Building a vision for reproducibility in the cyberinfrastructure ecosystem: Leveraging community efforts

Dylan Chapp, Victoria Stodden, Michela Taufer

Research output: Contribution to journalArticlepeer-review

Abstract

The scientific computing community has long taken a leadership role in understanding and assessing the relationship of reproducibility to cyberinfrastructure, ensuring that computational results-such as those from simulations-are "reproducible", that is, the same results are obtained when one re-uses the same input data, methods, software and analysis conditions. Starting almost a decade ago, the community has regularly published and advocated for advances in this area. In this article we trace this thinking and relate it to current national efforts, including the 2019 National Academies of Science, Engineering, and Medicine report on "Reproducibility and Replication in Science". To this end, this work considers high performance computing workflows that emphasize workflows combining traditional simulations (e.g. Molecular Dynamics simulations) with in situ analytics. We leverage an analysis of such workflows to (a) contextualize the 2019 National Academies of Science, Engineering, and Medicine report's recommendations in the HPC setting and (b) envision a path forward in the tradition of community driven approaches to reproducibility and the acceleration of science and discovery. The work also articulates avenues for future research at the intersection of transparency, reproducibility, and computational infrastructure that supports scientific discovery.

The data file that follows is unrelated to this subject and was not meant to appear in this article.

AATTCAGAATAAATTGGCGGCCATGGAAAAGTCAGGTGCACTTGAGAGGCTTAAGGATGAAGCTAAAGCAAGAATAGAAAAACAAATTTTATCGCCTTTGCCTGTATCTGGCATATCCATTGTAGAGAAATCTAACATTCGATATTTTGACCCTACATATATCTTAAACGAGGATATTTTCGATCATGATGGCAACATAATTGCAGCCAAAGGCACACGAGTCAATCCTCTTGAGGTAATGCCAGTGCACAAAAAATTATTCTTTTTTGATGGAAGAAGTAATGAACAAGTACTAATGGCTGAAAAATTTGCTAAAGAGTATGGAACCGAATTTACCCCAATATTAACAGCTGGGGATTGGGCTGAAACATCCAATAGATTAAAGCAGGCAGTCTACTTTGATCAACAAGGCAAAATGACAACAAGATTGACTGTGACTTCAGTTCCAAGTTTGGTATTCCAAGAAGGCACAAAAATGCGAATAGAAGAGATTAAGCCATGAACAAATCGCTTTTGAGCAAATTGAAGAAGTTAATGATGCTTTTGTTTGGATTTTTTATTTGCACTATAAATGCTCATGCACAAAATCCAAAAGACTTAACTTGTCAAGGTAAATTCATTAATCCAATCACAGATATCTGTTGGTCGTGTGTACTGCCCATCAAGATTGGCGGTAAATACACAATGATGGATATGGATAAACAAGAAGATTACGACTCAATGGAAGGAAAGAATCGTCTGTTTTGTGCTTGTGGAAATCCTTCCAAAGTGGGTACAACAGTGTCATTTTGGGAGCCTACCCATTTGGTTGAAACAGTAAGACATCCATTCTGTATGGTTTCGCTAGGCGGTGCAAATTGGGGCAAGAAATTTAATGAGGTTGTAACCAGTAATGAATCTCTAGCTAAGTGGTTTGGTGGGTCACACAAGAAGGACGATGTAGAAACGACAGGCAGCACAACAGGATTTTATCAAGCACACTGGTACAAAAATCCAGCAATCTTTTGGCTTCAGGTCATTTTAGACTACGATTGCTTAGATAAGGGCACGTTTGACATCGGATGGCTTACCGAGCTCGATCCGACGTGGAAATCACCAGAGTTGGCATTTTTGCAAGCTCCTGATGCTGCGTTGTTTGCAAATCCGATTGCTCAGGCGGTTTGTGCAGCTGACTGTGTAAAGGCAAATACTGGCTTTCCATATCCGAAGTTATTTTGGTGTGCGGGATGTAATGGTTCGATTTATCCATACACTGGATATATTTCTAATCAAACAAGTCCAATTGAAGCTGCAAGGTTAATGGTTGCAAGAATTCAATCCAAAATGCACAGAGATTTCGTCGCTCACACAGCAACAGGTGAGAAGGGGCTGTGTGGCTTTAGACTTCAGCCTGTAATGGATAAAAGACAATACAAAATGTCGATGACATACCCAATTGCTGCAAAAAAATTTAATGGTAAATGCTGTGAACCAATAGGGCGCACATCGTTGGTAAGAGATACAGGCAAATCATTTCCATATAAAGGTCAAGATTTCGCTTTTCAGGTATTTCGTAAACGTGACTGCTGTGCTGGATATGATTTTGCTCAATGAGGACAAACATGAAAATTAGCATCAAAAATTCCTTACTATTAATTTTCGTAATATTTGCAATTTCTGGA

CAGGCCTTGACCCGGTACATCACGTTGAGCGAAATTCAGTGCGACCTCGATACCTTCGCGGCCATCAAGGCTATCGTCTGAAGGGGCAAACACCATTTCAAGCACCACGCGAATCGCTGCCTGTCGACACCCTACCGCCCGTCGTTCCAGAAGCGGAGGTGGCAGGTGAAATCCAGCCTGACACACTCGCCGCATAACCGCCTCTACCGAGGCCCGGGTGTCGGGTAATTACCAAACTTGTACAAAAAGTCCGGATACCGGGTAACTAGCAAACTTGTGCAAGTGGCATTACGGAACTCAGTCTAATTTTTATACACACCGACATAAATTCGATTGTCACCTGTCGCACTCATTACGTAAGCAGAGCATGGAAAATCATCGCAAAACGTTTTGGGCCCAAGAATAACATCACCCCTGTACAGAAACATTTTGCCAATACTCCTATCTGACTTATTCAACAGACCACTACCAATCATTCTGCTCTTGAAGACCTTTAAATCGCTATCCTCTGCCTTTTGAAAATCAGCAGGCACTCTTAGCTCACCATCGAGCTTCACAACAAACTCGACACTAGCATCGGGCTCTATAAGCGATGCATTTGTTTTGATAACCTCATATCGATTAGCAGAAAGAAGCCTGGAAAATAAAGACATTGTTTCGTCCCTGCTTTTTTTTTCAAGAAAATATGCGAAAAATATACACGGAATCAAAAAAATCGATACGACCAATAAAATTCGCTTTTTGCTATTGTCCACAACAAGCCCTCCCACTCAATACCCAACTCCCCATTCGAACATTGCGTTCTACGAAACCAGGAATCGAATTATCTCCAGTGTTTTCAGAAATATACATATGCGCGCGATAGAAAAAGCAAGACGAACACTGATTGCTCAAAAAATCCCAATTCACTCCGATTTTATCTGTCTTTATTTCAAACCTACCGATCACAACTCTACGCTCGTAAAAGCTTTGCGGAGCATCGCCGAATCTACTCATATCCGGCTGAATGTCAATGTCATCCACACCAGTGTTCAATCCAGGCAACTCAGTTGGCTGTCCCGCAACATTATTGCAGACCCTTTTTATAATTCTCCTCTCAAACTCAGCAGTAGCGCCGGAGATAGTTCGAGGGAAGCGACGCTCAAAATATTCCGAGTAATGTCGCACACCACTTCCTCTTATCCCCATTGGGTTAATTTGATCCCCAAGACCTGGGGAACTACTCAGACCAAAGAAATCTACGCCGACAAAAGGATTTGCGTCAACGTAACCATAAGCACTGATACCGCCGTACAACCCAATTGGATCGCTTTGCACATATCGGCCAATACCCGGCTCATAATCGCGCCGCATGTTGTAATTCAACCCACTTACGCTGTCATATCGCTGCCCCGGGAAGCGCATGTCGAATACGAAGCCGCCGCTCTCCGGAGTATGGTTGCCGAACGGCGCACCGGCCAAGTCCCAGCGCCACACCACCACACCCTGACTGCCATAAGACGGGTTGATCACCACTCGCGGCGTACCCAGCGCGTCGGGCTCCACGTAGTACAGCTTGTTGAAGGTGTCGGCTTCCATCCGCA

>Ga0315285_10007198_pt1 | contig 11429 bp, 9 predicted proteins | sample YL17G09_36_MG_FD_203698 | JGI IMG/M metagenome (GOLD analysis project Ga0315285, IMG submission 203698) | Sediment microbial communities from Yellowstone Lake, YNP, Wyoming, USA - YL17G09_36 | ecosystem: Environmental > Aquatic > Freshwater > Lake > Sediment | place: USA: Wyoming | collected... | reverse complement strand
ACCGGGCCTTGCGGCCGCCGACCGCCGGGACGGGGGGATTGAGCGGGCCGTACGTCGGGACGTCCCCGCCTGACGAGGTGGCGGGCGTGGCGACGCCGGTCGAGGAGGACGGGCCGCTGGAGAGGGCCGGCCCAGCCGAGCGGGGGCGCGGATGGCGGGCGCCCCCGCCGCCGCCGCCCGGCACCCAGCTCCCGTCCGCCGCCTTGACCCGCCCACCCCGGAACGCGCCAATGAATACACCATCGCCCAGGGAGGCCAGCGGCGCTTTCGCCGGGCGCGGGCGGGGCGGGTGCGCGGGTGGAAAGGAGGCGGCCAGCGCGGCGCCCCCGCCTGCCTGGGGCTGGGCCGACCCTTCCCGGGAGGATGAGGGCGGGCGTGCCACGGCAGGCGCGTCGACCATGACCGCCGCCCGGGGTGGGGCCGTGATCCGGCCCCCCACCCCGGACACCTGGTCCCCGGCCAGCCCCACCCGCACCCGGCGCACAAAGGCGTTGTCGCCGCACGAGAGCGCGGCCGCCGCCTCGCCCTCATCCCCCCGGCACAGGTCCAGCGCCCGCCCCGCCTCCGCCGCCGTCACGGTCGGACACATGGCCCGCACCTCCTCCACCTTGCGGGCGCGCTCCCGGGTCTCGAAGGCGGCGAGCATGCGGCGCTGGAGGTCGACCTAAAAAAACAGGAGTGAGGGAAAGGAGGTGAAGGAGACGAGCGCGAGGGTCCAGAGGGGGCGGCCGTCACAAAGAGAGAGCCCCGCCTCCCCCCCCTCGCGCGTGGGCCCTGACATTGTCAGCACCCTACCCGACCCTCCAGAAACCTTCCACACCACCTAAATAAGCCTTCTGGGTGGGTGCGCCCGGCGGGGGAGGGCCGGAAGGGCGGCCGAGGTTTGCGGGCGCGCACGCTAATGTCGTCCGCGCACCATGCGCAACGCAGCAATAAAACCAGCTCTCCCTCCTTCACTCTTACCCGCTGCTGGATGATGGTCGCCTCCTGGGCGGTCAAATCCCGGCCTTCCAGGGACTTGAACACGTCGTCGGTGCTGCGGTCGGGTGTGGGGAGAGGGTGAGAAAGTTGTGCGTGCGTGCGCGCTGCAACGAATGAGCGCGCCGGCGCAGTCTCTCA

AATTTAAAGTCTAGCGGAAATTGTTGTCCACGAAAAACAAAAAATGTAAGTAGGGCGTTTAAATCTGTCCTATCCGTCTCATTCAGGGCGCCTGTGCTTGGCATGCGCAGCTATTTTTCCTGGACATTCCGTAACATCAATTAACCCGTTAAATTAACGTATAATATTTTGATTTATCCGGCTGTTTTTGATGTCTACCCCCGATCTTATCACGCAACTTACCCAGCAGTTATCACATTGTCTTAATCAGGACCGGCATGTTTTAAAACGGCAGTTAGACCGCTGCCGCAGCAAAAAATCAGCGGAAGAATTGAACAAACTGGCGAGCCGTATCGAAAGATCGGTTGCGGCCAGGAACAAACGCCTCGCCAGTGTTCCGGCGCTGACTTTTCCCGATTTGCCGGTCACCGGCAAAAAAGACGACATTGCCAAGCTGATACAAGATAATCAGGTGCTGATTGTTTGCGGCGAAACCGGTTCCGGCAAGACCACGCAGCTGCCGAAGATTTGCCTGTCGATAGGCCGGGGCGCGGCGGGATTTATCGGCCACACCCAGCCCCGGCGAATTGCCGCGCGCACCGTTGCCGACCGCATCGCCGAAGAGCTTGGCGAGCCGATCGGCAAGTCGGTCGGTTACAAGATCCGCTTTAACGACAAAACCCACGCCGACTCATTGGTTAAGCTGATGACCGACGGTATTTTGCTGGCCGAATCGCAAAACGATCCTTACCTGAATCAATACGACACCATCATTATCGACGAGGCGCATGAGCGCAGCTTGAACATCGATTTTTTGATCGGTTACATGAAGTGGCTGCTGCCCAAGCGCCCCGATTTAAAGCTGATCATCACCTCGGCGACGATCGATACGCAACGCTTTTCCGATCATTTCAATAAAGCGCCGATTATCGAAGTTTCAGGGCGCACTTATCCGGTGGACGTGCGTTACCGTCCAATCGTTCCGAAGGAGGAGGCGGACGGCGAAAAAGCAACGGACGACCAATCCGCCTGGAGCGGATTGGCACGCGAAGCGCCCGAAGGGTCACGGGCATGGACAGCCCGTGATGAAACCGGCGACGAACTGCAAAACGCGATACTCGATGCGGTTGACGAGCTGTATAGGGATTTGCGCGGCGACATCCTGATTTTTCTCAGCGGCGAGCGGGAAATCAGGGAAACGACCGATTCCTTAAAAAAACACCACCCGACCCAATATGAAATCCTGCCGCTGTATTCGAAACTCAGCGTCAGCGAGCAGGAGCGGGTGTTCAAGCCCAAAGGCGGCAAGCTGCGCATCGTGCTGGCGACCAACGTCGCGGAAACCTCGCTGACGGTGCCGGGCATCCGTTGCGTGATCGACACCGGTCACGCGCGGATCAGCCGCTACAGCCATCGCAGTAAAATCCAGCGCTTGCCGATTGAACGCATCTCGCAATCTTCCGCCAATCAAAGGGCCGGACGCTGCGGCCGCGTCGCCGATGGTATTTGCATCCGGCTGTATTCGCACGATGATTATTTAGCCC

Original languageEnglish (US)
Pages (from-to)112-119
Number of pages8
JournalSupercomputing Frontiers and Innovations
Volume7
Issue number1
DOIs
StatePublished - Jan 1 2020

Keywords

  • High-performance computing
  • In situ analytics
  • Molecular dynamics
  • Replicability
  • Reproducibility
  • Transparency

ASJC Scopus subject areas

  • Software
  • Information Systems
  • Hardware and Architecture
  • Computer Science Applications
  • Computer Networks and Communications
  • Computational Theory and Mathematics

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